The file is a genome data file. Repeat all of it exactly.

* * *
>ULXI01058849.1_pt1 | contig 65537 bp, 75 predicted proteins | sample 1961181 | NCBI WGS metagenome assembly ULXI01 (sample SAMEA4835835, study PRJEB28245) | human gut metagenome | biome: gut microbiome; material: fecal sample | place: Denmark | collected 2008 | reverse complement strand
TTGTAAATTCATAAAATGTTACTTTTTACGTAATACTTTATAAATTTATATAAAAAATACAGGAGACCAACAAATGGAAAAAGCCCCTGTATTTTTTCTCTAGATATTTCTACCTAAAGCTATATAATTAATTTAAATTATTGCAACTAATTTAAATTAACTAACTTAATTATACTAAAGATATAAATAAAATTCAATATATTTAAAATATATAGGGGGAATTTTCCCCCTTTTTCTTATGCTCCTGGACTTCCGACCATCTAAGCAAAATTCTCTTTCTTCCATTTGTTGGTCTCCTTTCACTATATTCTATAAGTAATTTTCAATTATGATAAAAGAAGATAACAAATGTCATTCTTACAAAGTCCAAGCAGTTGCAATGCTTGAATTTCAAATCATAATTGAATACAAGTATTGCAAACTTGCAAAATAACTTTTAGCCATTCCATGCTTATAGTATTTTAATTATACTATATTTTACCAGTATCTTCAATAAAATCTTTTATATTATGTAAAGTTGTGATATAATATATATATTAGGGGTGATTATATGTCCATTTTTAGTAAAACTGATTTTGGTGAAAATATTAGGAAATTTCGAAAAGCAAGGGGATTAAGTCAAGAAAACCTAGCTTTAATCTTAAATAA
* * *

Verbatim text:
>ULXI01058849.1_pt1 | contig 65537 bp, 75 predicted proteins | sample 1961181 | NCBI WGS metagenome assembly ULXI01 (sample SAMEA4835835, study PRJEB28245) | human gut metagenome | biome: gut microbiome; material: fecal sample | place: Denmark | collected 2008 | reverse complement strand
TTGTAAATTCATAAAATGTTACTTTTTACGTAATACTTTATAAATTTATATAAAAAATACAGGAGACCAACAAATGGAAAAAGCCCCTGTATTTTTTCTCTAGATATTTCTACCTAAAGCTATATAATTAATTTAAATTATTGCAACTAATTTAAATTAACTAACTTAATTATACTAAAGATATAAATAAAATTCAATATATTTAAAATATATAGGGGGAATTTTCCCCCTTTTTCTTATGCTCCTGGACTTCCGACCATCTAAGCAAAATTCTCTTTCTTCCATTTGTTGGTCTCCTTTCACTATATTCTATAAGTAATTTTCAATTATGATAAAAGAAGATAACAAATGTCATTCTTACAAAGTCCAAGCAGTTGCAATGCTTGAATTTCAAATCATAATTGAATACAAGTATTGCAAACTTGCAAAATAACTTTTAGCCATTCCATGCTTATAGTATTTTAATTATACTATATTTTACCAGTATCTTCAATAAAATCTTTTATATTATGTAAAGTTGTGATATAATATATATATTAGGGGTGATTATATGTCCATTTTTAGTAAAACTGATTTTGGTGAAAATATTAGGAAATTTCGAAAAGCAAGGGGATTAAGTCAAGAAAACCTAGCTTTAATCTTAAATAA